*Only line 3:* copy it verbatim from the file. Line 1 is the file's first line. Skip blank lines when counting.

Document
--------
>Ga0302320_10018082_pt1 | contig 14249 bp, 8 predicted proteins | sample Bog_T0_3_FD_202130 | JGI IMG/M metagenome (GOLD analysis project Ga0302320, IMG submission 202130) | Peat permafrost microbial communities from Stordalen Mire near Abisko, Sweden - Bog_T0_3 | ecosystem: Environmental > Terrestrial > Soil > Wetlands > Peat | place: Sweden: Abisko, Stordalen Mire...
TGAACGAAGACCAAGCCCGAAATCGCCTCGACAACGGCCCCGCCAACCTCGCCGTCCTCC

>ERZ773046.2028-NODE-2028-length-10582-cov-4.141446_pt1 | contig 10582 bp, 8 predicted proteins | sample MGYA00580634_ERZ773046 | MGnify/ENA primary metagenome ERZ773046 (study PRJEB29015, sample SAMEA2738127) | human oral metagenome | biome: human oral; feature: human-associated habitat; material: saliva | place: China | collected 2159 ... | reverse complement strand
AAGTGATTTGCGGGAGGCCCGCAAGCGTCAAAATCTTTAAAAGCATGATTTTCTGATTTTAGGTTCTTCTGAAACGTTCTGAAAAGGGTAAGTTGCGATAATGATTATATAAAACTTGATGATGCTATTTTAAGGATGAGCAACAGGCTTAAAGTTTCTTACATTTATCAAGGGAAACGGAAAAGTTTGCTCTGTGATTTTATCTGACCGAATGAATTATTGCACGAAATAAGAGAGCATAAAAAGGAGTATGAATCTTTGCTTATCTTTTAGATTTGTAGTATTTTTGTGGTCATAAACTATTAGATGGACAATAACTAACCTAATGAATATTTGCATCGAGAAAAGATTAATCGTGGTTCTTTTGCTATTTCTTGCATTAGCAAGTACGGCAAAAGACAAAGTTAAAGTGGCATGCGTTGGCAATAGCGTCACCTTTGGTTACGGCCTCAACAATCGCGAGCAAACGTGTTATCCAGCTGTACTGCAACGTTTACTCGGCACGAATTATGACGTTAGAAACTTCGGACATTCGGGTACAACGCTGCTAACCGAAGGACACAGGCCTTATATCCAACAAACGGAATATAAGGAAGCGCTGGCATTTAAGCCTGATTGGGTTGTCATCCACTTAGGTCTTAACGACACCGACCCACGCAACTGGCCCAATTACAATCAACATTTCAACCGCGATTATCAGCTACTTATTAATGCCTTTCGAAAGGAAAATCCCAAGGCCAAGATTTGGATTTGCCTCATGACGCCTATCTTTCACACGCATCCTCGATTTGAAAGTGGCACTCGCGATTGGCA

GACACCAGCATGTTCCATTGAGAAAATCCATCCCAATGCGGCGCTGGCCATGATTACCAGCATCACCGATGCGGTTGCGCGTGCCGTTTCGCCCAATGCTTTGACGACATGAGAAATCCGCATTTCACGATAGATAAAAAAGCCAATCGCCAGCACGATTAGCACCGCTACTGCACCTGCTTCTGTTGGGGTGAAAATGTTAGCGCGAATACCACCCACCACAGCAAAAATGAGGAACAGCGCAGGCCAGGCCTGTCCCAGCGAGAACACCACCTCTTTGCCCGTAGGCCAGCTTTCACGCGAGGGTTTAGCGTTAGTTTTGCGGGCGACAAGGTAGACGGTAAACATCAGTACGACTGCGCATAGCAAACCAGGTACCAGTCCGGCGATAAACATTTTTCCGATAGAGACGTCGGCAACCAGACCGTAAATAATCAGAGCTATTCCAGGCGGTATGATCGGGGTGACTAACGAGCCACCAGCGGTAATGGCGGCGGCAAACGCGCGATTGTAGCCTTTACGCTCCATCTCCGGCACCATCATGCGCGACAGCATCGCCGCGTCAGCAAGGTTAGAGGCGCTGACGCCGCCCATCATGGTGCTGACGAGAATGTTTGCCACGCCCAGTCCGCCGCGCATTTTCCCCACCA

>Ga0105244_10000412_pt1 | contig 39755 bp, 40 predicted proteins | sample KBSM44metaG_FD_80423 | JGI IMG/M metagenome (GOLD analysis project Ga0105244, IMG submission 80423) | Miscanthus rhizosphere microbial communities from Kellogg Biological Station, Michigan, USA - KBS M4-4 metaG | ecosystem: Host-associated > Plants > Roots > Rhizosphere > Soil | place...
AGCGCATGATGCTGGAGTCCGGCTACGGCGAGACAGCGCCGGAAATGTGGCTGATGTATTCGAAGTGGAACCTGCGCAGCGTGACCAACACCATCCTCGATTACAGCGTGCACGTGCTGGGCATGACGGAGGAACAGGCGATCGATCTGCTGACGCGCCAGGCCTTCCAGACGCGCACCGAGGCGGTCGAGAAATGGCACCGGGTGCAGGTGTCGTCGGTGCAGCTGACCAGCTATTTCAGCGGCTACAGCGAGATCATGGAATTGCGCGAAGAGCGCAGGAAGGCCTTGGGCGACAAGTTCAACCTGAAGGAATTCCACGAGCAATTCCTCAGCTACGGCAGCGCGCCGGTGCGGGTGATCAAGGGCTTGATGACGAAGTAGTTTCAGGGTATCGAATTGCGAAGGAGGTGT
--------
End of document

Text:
>ERZ773046.2028-NODE-2028-length-10582-cov-4.141446_pt1 | contig 10582 bp, 8 predicted proteins | sample MGYA00580634_ERZ773046 | MGnify/ENA primary metagenome ERZ773046 (study PRJEB29015, sample SAMEA2738127) | human oral metagenome | biome: human oral; feature: human-associated habitat; material: saliva | place: China | collected 2159 ... | reverse complement strand